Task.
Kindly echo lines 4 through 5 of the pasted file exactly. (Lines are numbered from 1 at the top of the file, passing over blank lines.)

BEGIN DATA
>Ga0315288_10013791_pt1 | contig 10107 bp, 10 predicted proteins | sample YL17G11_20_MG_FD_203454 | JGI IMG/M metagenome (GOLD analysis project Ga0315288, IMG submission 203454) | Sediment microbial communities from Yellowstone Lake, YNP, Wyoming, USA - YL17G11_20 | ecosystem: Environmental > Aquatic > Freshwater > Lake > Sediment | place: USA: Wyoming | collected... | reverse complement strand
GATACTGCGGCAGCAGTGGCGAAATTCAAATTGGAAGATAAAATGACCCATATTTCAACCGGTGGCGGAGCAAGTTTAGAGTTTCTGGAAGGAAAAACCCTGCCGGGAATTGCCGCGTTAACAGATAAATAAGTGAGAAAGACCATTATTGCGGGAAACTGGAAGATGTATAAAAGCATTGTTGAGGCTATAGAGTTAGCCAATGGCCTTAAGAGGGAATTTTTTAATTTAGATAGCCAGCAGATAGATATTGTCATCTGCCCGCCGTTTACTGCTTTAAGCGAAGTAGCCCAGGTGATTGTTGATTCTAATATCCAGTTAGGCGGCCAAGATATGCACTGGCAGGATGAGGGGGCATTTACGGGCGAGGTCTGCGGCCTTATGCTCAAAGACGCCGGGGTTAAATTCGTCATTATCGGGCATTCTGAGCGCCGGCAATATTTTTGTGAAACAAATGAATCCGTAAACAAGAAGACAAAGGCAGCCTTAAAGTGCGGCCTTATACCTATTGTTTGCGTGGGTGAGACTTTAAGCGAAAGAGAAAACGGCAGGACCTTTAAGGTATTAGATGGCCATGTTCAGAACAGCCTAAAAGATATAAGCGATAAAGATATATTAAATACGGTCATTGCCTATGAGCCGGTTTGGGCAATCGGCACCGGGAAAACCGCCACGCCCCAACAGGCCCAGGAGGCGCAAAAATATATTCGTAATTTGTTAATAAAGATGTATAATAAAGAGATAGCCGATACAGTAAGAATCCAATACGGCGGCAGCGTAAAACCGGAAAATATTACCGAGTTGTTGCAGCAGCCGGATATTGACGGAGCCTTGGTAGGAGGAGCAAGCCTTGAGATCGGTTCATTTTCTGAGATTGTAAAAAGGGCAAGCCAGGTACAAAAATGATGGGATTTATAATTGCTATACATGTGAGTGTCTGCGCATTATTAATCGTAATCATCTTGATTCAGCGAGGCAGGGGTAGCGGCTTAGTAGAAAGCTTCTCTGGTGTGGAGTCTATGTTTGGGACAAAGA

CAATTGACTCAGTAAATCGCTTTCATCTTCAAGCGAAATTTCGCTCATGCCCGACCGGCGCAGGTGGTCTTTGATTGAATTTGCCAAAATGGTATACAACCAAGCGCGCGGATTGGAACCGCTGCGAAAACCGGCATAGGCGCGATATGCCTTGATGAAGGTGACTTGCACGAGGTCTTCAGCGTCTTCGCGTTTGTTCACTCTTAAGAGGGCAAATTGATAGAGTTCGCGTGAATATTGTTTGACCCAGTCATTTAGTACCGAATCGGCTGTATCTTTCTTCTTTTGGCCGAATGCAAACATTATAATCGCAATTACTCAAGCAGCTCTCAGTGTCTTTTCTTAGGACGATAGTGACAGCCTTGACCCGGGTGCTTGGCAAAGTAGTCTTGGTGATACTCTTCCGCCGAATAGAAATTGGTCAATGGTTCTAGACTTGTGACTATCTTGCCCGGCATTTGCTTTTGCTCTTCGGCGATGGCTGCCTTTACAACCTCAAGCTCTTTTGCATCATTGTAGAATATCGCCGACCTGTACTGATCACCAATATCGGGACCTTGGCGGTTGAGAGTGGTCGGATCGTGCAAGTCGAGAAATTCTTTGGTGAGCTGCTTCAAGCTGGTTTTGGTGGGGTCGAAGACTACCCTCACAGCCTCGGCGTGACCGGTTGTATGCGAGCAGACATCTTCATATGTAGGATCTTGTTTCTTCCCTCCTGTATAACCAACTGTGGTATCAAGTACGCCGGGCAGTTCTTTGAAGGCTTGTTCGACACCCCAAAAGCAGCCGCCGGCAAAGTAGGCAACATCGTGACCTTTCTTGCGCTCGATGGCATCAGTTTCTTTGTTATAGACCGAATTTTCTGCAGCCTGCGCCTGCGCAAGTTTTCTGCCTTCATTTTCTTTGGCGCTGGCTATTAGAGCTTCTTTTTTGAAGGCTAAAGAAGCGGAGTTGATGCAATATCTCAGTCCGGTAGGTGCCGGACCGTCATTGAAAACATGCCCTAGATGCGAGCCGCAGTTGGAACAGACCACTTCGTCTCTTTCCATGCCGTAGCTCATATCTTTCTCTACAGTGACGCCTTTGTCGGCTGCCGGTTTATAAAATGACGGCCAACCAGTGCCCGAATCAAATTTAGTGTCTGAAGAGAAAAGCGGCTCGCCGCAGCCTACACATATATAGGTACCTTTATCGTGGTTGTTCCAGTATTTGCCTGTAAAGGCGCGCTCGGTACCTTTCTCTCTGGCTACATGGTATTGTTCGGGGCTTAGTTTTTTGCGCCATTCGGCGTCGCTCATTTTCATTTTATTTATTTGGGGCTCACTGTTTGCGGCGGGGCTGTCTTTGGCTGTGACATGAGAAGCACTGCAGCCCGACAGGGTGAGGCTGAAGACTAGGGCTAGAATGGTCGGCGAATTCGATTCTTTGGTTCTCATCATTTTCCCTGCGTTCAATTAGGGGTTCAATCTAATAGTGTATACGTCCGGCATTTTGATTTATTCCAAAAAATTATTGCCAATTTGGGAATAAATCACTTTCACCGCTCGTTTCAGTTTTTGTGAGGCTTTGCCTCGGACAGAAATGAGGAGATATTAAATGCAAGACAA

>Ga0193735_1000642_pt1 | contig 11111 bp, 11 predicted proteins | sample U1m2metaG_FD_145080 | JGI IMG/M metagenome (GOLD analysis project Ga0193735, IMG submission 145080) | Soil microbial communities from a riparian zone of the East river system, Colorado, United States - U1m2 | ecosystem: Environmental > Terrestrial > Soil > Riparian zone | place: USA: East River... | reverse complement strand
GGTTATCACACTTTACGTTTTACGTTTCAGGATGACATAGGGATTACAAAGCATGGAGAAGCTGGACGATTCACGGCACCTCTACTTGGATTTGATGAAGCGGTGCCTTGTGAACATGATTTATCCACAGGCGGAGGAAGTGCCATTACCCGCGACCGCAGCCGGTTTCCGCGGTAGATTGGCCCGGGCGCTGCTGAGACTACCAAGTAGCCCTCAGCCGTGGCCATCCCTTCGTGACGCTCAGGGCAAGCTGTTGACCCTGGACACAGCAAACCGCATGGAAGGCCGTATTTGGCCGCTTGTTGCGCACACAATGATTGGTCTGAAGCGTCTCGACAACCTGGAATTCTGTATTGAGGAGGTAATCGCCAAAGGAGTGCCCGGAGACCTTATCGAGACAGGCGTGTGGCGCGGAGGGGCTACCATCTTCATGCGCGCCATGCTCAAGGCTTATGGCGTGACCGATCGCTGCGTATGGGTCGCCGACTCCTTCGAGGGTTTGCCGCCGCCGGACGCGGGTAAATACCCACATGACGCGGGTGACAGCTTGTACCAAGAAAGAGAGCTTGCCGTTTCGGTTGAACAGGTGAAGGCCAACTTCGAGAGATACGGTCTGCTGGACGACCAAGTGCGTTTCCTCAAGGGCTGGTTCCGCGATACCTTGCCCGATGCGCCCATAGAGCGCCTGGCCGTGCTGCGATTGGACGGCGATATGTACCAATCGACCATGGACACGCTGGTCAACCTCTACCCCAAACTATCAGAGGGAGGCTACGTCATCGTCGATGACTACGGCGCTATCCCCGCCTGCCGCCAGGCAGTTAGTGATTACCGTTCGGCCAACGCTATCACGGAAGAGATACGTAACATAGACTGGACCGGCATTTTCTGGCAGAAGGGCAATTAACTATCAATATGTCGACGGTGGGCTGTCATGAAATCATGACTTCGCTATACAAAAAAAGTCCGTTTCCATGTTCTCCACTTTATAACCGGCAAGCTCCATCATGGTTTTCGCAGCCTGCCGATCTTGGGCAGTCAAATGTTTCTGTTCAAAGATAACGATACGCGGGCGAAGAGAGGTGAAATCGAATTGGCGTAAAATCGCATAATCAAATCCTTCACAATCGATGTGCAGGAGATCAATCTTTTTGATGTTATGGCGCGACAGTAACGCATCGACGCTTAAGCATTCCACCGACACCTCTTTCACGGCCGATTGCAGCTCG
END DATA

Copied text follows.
>Ga0193735_1000642_pt1 | contig 11111 bp, 11 predicted proteins | sample U1m2metaG_FD_145080 | JGI IMG/M metagenome (GOLD analysis project Ga0193735, IMG submission 145080) | Soil microbial communities from a riparian zone of the East river system, Colorado, United States - U1m2 | ecosystem: Environmental > Terrestrial > Soil > Riparian zone | place: USA: East River... | reverse complement strand
GGTTATCACACTTTACGTTTTACGTTTCAGGATGACATAGGGATTACAAAGCATGGAGAAGCTGGACGATTCACGGCACCTCTACTTGGATTTGATGAAGCGGTGCCTTGTGAACATGATTTATCCACAGGCGGAGGAAGTGCCATTACCCGCGACCGCAGCCGGTTTCCGCGGTAGATTGGCCCGGGCGCTGCTGAGACTACCAAGTAGCCCTCAGCCGTGGCCATCCCTTCGTGACGCTCAGGGCAAGCTGTTGACCCTGGACACAGCAAACCGCATGGAAGGCCGTATTTGGCCGCTTGTTGCGCACACAATGATTGGTCTGAAGCGTCTCGACAACCTGGAATTCTGTATTGAGGAGGTAATCGCCAAAGGAGTGCCCGGAGACCTTATCGAGACAGGCGTGTGGCGCGGAGGGGCTACCATCTTCATGCGCGCCATGCTCAAGGCTTATGGCGTGACCGATCGCTGCGTATGGGTCGCCGACTCCTTCGAGGGTTTGCCGCCGCCGGACGCGGGTAAATACCCACATGACGCGGGTGACAGCTTGTACCAAGAAAGAGAGCTTGCCGTTTCGGTTGAACAGGTGAAGGCCAACTTCGAGAGATACGGTCTGCTGGACGACCAAGTGCGTTTCCTCAAGGGCTGGTTCCGCGATACCTTGCCCGATGCGCCCATAGAGCGCCTGGCCGTGCTGCGATTGGACGGCGATATGTACCAATCGACCATGGACACGCTGGTCAACCTCTACCCCAAACTATCAGAGGGAGGCTACGTCATCGTCGATGACTACGGCGCTATCCCCGCCTGCCGCCAGGCAGTTAGTGATTACCGTTCGGCCAACGCTATCACGGAAGAGATACGTAACATAGACTGGACCGGCATTTTCTGGCAGAAGGGCAATTAACTATCAATATGTCGACGGTGGGCTGTCATGAAATCATGACTTCGCTATACAAAAAAAGTCCGTTTCCATGTTCTCCACTTTATAACCGGCAAGCTCCATCATGGTTTTCGCAGCCTGCCGATCTTGGGCAGTCAAATGTTTCTGTTCAAAGATAACGATACGCGGGCGAAGAGAGGTGAAATCGAATTGGCGTAAAATCGCATAATCAAATCCTTCACAATCGATGTGCAGGAGATCAATCTTTTTGATGTTATGGCGCGACAGTAACGCATCGACGCTTAAGCATTCCACCGACACCTCTTTCACGGCCGATTGCAGCTCG